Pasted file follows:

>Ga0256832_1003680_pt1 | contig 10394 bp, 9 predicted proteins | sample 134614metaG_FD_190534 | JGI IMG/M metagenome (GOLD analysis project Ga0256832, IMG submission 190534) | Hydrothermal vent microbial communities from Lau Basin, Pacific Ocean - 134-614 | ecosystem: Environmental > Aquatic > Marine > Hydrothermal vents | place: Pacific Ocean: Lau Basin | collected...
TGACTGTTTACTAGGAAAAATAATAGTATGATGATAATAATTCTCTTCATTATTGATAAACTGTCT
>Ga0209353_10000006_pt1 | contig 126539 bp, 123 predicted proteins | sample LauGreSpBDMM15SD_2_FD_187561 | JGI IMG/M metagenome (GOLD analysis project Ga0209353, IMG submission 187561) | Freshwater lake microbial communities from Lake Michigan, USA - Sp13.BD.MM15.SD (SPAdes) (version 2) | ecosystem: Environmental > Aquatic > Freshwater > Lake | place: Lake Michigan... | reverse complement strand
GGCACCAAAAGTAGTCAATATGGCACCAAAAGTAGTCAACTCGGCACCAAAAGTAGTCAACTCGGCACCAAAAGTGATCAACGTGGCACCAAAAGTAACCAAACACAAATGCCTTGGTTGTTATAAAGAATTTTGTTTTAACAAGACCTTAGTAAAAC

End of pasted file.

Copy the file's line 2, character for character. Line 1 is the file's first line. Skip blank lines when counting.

TGACTGTTTACTAGGAAAAATAATAGTATGATGATAATAATTCTCTTCATTATTGATAAACTGTCT